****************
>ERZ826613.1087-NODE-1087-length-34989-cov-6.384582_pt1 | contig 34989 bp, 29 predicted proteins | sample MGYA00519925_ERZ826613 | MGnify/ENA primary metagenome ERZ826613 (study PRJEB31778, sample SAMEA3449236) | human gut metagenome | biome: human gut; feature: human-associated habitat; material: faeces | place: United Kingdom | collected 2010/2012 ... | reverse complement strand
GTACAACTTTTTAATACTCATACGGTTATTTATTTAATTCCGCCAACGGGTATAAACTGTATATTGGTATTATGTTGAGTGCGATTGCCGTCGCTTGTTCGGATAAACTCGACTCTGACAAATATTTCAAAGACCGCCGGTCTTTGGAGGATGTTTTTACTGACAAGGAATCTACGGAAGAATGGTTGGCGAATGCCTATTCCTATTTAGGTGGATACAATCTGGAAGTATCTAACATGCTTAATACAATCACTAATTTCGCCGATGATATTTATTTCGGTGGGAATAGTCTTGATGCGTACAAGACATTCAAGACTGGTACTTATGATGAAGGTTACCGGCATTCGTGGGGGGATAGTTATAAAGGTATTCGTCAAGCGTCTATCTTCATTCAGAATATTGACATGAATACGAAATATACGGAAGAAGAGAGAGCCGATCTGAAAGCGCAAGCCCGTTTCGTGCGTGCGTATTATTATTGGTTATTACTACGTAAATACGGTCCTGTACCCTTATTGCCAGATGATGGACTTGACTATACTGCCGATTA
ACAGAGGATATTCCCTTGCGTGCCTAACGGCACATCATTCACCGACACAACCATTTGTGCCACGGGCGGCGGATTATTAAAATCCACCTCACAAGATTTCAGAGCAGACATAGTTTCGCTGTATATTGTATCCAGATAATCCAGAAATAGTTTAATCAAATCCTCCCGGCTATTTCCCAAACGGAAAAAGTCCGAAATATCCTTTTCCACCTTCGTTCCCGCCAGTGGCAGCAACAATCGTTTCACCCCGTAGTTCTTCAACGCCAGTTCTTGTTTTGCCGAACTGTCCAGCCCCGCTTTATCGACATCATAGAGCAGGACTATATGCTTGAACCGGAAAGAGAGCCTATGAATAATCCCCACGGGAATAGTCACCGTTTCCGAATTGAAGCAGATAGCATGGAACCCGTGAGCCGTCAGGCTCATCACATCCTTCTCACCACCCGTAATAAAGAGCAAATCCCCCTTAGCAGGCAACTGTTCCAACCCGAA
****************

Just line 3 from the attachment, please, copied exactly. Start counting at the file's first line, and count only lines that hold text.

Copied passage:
ACAGAGGATATTCCCTTGCGTGCCTAACGGCACATCATTCACCGACACAACCATTTGTGCCACGGGCGGCGGATTATTAAAATCCACCTCACAAGATTTCAGAGCAGACATAGTTTCGCTGTATATTGTATCCAGATAATCCAGAAATAGTTTAATCAAATCCTCCCGGCTATTTCCCAAACGGAAAAAGTCCGAAATATCCTTTTCCACCTTCGTTCCCGCCAGTGGCAGCAACAATCGTTTCACCCCGTAGTTCTTCAACGCCAGTTCTTGTTTTGCCGAACTGTCCAGCCCCGCTTTATCGACATCATAGAGCAGGACTATATGCTTGAACCGGAAAGAGAGCCTATGAATAATCCCCACGGGAATAGTCACCGTTTCCGAATTGAAGCAGATAGCATGGAACCCGTGAGCCGTCAGGCTCATCACATCCTTCTCACCACCCGTAATAAAGAGCAAATCCCCCTTAGCAGGCAACTGTTCCAACCCGAA